“The obituary will be short. The time came and they died to the old ways of being. Good riddance. It was time. A terminal disease. Where humans put themselves in the center of the universe and in so doing have been dead to the world that is alive.” 



Her words struck a chord. We forget about the force of the trees, the ecosystem that is keeping us alive and how nature nourishes us and feeds not only our body, but our souls. It is all going on in and around us but we continue to neglect it. 



Do we not see it, or did we get so busy that we have become detached and forgot about it? We are constantly worried about our futures, living in our pasts and neglecting our present. Or like me. When is this smoke going to end? When can life go back to normal for me? My yard is so messed up. When will I be able to go back outside to tend to it? 


See, I hadn’t given my main thoughts and heart to the forests. It then started to rain but not outside as we’d all been praying for. It was the tears streaming down my face. It was a part of me out there burning up. A part of you. If we are not building up and giving back to fill the earth with love and respect, we become stuck in a cloud of depression. 


I was washed clean by the opening of the sky but my friend nature was dying and I wasn’t there. Not out of lack of caring, but lack of getting out of my own head. My own space.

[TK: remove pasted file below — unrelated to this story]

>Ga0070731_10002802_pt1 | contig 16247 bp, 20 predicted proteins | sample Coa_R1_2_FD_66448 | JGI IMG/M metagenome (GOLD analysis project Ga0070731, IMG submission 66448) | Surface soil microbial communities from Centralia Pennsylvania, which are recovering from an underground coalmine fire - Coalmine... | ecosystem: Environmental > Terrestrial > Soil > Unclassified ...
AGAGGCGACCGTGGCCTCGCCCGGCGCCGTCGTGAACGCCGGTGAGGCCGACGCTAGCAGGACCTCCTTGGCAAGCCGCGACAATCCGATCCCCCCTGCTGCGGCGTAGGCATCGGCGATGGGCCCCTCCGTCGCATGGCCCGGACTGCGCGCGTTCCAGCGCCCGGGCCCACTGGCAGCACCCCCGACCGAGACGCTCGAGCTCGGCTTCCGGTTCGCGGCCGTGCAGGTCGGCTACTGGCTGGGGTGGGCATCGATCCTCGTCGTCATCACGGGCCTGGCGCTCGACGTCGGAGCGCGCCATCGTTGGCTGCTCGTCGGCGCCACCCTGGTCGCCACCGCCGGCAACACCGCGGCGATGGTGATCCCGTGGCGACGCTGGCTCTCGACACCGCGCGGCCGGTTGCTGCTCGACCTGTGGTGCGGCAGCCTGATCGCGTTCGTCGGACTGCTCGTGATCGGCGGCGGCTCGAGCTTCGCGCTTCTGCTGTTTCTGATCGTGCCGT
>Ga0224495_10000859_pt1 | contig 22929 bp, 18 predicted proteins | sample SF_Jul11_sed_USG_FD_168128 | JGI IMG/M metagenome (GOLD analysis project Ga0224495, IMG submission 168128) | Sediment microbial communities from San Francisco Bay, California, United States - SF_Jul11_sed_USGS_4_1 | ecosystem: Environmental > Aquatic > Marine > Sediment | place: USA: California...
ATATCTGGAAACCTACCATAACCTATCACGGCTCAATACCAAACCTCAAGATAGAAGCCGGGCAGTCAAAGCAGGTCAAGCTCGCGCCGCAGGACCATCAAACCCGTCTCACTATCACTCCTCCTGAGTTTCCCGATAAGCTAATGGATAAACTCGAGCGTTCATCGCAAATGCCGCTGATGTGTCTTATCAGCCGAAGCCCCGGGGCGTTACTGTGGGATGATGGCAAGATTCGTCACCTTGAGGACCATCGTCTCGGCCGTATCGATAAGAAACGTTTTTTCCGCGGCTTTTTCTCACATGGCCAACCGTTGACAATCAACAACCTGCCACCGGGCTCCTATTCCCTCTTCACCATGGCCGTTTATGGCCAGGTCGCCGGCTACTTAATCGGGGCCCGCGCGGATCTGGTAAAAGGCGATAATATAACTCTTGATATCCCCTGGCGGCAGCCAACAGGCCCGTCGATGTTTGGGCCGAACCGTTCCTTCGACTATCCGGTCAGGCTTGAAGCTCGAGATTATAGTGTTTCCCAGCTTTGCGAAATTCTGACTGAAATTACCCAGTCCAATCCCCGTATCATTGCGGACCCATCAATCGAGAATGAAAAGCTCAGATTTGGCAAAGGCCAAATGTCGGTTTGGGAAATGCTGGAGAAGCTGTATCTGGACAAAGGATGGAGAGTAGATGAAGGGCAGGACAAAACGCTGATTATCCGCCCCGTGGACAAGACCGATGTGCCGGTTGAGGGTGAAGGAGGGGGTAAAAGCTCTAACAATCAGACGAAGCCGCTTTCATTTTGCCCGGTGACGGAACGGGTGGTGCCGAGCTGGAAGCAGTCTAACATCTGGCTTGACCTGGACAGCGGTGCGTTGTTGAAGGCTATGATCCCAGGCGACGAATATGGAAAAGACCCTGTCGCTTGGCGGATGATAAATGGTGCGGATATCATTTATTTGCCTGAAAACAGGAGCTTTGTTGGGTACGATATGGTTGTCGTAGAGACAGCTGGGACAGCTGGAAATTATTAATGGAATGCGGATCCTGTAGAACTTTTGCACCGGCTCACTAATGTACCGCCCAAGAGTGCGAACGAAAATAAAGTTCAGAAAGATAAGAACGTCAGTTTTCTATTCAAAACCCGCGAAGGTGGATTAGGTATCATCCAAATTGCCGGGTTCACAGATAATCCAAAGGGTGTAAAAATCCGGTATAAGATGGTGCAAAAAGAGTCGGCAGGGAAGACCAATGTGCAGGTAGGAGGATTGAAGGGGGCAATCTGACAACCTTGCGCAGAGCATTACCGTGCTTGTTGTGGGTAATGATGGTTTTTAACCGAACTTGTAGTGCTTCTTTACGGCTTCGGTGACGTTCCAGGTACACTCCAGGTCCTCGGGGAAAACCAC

The forests are a part of me. It is where I roamed. I grew up in the Northwest small-town of Brownsville. I spent most of my time in the forest. Climbing those trees. Playing in those streams. Watching those wild animals. 


I am created by bits and pieces and memories of those places. I love the forest and now my friend was on fire. I must have known because even though I wasn’t consciously thinking about it I was feeling that emotional distraught. 


I had let go. Burst into tears crying like a little child. Even my caregiver could not console me. No one knew, including myself, that the heartache the depression the feelings I had were because my friend was yelling, screaming……. dying.